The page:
Kirsten Sundberg Lunstrum’s Building the Story will begin May 7. Register now!
1. What we will be reading:
We’ll read both a book on craft (the gold standard for fiction writing—Janet Burroway’s Writing Fiction: A Narrative Guide to Craft) and a host of example stories (from several sources, but primarily from our second course text, Ben Marcus’s anthology New American Stories). Our example stories will range wildly in voice, form, and structure. Here are three first sentences from our texts to give you a tiny taste of what’s to come in this class:
“This was the month that people began to suspect that terrorists had infiltrated Middle America, set up underground tunnels in the rural areas, like gophers.” (From Tao Lin’s “Love is a Thing on Sale for More Money Than There Exists”)
“We walked across the highway bridge, thirty-nine of us in jumpsuits and tennis sneakers, with guards front and back and at the flanks, six in all.” (From Don DeLillo’s “Hammer and Sickle”)
“The day I got my period, my mother and father took me to pick my madman.” (From Lucy Corin’s “Madmen”)
2. An example exercise:
Our exercises will be opportunities to more deeply explore and understand each element of fiction (character, setting, point of view, voice, etc.). One exercise on character, for example, will ask you to write three short scenes from your character’s life: a scene from childhood, a scene from adolescence, and a scene from old age. Through writing these scenes (which may or may not end up in your story), you’ll come to know your character more fully. A second exercise—this one focused on point of view—will ask you to rewrite these scenes from the vantage point of a different (but related) character. Together, we’ll reflect on what has emerged from both exercises. (What did you have to change about your setting descriptions in rewriting the same scene from a new character’s point of view? How did your plot change when you looked at the same series of events through a different character’s eyes?) We’ll mine these exercises for their gems as we work to build full story drafts.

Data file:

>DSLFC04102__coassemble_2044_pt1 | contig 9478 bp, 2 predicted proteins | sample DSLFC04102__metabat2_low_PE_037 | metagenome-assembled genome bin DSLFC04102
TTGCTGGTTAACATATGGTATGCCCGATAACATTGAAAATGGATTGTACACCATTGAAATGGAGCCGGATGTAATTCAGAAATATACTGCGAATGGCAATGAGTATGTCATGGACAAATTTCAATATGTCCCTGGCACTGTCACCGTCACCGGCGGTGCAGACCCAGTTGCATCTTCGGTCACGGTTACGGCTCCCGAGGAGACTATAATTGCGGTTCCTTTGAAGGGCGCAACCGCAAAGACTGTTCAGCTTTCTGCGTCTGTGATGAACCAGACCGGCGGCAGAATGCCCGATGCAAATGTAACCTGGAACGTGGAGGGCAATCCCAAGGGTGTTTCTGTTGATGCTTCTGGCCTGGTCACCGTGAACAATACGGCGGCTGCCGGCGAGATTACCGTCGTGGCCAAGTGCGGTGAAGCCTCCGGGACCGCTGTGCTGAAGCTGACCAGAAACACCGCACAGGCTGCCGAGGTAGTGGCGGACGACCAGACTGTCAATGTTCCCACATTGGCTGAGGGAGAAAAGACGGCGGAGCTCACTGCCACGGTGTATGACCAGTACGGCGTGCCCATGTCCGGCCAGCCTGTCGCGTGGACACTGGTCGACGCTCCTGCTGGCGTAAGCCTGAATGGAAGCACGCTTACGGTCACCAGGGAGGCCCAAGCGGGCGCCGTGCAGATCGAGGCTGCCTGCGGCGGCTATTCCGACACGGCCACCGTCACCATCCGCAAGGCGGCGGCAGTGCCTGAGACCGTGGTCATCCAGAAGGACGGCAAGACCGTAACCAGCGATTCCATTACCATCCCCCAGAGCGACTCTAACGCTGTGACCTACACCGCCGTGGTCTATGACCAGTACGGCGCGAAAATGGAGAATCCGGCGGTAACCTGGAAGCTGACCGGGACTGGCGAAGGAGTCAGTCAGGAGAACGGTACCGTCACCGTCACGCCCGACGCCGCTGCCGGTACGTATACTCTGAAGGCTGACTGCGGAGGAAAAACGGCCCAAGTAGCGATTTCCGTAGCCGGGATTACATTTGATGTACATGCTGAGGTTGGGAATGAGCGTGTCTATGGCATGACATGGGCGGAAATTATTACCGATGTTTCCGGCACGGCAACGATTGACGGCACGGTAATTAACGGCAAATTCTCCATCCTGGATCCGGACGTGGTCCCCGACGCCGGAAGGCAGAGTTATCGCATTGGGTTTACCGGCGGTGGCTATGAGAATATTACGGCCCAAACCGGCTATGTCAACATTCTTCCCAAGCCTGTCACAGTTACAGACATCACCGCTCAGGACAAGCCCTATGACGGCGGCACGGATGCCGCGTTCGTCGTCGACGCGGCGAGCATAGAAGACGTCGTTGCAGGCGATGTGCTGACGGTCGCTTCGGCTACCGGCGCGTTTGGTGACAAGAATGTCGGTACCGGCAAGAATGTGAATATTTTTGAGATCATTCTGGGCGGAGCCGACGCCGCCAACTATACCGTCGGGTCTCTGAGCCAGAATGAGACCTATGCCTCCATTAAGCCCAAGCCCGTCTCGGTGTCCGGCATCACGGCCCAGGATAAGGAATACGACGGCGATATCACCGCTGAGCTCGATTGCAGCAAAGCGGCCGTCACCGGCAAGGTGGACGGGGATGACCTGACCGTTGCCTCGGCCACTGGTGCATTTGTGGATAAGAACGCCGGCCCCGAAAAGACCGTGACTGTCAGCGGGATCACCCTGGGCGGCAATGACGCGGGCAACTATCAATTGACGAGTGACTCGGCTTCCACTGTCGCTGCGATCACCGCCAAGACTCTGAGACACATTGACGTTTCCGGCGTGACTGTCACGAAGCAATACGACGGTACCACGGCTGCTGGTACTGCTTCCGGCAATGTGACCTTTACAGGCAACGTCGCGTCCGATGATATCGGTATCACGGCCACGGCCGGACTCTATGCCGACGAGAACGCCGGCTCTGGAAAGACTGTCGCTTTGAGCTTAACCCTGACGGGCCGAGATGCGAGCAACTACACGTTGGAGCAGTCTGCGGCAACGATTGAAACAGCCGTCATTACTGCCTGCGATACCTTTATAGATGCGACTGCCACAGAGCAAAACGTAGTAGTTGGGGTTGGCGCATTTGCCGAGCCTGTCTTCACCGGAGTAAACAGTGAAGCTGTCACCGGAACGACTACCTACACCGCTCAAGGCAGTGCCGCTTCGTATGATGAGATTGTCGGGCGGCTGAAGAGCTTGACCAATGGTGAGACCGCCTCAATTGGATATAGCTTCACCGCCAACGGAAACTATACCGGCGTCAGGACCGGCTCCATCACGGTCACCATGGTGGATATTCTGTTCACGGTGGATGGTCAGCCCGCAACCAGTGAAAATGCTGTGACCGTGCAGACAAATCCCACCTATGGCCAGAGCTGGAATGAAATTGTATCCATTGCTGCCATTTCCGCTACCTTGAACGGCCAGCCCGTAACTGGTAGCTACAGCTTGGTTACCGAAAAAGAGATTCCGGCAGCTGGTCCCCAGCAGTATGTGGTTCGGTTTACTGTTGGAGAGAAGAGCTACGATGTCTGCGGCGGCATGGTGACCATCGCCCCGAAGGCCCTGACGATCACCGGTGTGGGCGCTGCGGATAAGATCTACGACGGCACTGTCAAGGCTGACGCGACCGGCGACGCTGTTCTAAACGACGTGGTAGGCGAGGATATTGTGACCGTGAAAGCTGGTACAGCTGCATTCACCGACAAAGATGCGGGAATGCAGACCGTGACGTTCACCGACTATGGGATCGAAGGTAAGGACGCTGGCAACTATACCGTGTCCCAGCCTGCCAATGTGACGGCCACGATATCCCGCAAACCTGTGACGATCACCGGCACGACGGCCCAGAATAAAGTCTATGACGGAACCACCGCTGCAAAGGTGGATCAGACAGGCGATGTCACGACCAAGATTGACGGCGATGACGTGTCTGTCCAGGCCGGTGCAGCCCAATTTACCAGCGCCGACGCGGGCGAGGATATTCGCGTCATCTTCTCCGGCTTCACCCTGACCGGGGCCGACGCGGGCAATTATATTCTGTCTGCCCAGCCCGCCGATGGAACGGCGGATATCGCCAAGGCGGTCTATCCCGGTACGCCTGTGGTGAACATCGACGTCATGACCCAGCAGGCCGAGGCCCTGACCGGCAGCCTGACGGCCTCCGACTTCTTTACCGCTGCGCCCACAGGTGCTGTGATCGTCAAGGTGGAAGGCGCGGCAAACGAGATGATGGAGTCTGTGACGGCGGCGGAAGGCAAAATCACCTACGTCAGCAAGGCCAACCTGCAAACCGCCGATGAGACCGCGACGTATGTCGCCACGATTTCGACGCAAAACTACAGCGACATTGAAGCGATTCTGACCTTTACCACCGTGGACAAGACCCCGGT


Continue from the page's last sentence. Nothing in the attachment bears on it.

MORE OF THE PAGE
3. A moment of advice:
Short stories (though their brevity may suggest otherwise) are intricate and complex, and their attraction (for the short-story writer and reader) is the discovery of that complexity. I’m excited about the ten-week structure of this class, which will allow us the luxury of time to uncover, excavate, and really discover our stories!
4. Other reading recommendations for the short-story writer:
As I write, I return and return to a handful of story collections—essential models of the form for me. Here’s a shortlist for your extracurricular reading:
Alice Munro’s Lives of Girls and Women
James Baldwin’s Going to Meet the Man
Mavis Gallant’s The Collected Stories of Mavis Gallant
Yiyun Li’s Gold Boy, Emerald Girl
Kate Walbert’s Our Kind
Gina Berriault’s Women in Their Beds